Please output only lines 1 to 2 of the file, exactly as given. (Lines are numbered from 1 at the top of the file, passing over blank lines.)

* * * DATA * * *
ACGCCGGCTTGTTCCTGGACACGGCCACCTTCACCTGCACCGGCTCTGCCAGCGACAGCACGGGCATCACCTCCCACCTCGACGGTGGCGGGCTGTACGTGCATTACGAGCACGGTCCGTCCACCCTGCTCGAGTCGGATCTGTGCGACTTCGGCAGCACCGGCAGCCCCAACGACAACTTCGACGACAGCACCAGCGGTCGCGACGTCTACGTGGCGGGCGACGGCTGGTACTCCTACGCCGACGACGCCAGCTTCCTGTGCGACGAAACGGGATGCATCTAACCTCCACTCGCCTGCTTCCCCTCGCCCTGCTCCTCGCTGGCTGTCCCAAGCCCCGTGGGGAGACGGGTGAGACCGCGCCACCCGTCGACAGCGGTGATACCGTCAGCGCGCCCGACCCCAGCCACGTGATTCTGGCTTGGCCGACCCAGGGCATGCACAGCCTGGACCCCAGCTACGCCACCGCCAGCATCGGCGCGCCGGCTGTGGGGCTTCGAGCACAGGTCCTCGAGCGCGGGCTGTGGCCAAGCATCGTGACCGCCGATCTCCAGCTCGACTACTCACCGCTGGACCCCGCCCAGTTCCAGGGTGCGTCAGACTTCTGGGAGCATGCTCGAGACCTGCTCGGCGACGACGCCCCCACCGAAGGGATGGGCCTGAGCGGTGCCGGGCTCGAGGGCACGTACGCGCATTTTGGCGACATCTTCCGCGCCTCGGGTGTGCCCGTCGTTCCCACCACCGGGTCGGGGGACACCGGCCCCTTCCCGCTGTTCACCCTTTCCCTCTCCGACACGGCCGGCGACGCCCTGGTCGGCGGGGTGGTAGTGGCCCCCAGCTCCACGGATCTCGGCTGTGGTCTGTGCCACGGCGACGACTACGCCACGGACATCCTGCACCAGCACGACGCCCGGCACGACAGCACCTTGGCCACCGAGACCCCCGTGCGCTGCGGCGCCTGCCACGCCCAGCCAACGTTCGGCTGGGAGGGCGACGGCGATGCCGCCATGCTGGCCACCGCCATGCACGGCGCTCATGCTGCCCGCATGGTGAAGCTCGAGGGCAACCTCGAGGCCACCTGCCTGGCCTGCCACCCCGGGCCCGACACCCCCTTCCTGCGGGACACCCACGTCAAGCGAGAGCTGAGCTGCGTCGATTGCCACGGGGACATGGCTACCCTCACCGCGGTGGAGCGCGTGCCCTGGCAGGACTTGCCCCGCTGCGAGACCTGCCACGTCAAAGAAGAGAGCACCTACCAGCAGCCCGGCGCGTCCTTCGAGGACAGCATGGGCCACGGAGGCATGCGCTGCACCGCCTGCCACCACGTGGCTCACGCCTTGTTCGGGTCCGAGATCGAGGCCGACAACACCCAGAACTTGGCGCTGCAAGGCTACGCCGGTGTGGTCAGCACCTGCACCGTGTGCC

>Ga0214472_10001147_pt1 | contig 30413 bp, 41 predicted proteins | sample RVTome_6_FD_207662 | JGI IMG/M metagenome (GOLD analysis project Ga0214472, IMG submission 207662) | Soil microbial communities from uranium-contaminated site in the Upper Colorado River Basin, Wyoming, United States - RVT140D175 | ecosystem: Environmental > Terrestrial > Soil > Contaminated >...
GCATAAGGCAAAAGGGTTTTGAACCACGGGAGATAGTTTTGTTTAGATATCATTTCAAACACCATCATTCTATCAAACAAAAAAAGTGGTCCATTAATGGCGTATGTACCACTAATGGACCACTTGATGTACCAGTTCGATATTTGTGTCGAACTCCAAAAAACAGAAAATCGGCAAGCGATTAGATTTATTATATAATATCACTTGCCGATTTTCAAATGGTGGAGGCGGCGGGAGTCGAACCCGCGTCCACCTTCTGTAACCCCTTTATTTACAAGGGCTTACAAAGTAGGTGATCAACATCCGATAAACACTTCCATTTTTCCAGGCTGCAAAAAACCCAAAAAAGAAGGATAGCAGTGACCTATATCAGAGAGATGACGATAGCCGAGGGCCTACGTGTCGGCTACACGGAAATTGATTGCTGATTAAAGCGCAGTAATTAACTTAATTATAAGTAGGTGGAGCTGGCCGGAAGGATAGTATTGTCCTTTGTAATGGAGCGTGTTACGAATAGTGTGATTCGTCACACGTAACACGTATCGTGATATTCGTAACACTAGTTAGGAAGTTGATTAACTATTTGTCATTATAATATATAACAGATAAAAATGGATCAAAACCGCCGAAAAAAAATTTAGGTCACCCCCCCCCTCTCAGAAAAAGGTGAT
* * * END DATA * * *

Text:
ACGCCGGCTTGTTCCTGGACACGGCCACCTTCACCTGCACCGGCTCTGCCAGCGACAGCACGGGCATCACCTCCCACCTCGACGGTGGCGGGCTGTACGTGCATTACGAGCACGGTCCGTCCACCCTGCTCGAGTCGGATCTGTGCGACTTCGGCAGCACCGGCAGCCCCAACGACAACTTCGACGACAGCACCAGCGGTCGCGACGTCTACGTGGCGGGCGACGGCTGGTACTCCTACGCCGACGACGCCAGCTTCCTGTGCGACGAAACGGGATGCATCTAACCTCCACTCGCCTGCTTCCCCTCGCCCTGCTCCTCGCTGGCTGTCCCAAGCCCCGTGGGGAGACGGGTGAGACCGCGCCACCCGTCGACAGCGGTGATACCGTCAGCGCGCCCGACCCCAGCCACGTGATTCTGGCTTGGCCGACCCAGGGCATGCACAGCCTGGACCCCAGCTACGCCACCGCCAGCATCGGCGCGCCGGCTGTGGGGCTTCGAGCACAGGTCCTCGAGCGCGGGCTGTGGCCAAGCATCGTGACCGCCGATCTCCAGCTCGACTACTCACCGCTGGACCCCGCCCAGTTCCAGGGTGCGTCAGACTTCTGGGAGCATGCTCGAGACCTGCTCGGCGACGACGCCCCCACCGAAGGGATGGGCCTGAGCGGTGCCGGGCTCGAGGGCACGTACGCGCATTTTGGCGACATCTTCCGCGCCTCGGGTGTGCCCGTCGTTCCCACCACCGGGTCGGGGGACACCGGCCCCTTCCCGCTGTTCACCCTTTCCCTCTCCGACACGGCCGGCGACGCCCTGGTCGGCGGGGTGGTAGTGGCCCCCAGCTCCACGGATCTCGGCTGTGGTCTGTGCCACGGCGACGACTACGCCACGGACATCCTGCACCAGCACGACGCCCGGCACGACAGCACCTTGGCCACCGAGACCCCCGTGCGCTGCGGCGCCTGCCACGCCCAGCCAACGTTCGGCTGGGAGGGCGACGGCGATGCCGCCATGCTGGCCACCGCCATGCACGGCGCTCATGCTGCCCGCATGGTGAAGCTCGAGGGCAACCTCGAGGCCACCTGCCTGGCCTGCCACCCCGGGCCCGACACCCCCTTCCTGCGGGACACCCACGTCAAGCGAGAGCTGAGCTGCGTCGATTGCCACGGGGACATGGCTACCCTCACCGCGGTGGAGCGCGTGCCCTGGCAGGACTTGCCCCGCTGCGAGACCTGCCACGTCAAAGAAGAGAGCACCTACCAGCAGCCCGGCGCGTCCTTCGAGGACAGCATGGGCCACGGAGGCATGCGCTGCACCGCCTGCCACCACGTGGCTCACGCCTTGTTCGGGTCCGAGATCGAGGCCGACAACACCCAGAACTTGGCGCTGCAAGGCTACGCCGGTGTGGTCAGCACCTGCACCGTGTGCC

>Ga0214472_10001147_pt1 | contig 30413 bp, 41 predicted proteins | sample RVTome_6_FD_207662 | JGI IMG/M metagenome (GOLD analysis project Ga0214472, IMG submission 207662) | Soil microbial communities from uranium-contaminated site in the Upper Colorado River Basin, Wyoming, United States - RVT140D175 | ecosystem: Environmental > Terrestrial > Soil > Contaminated >...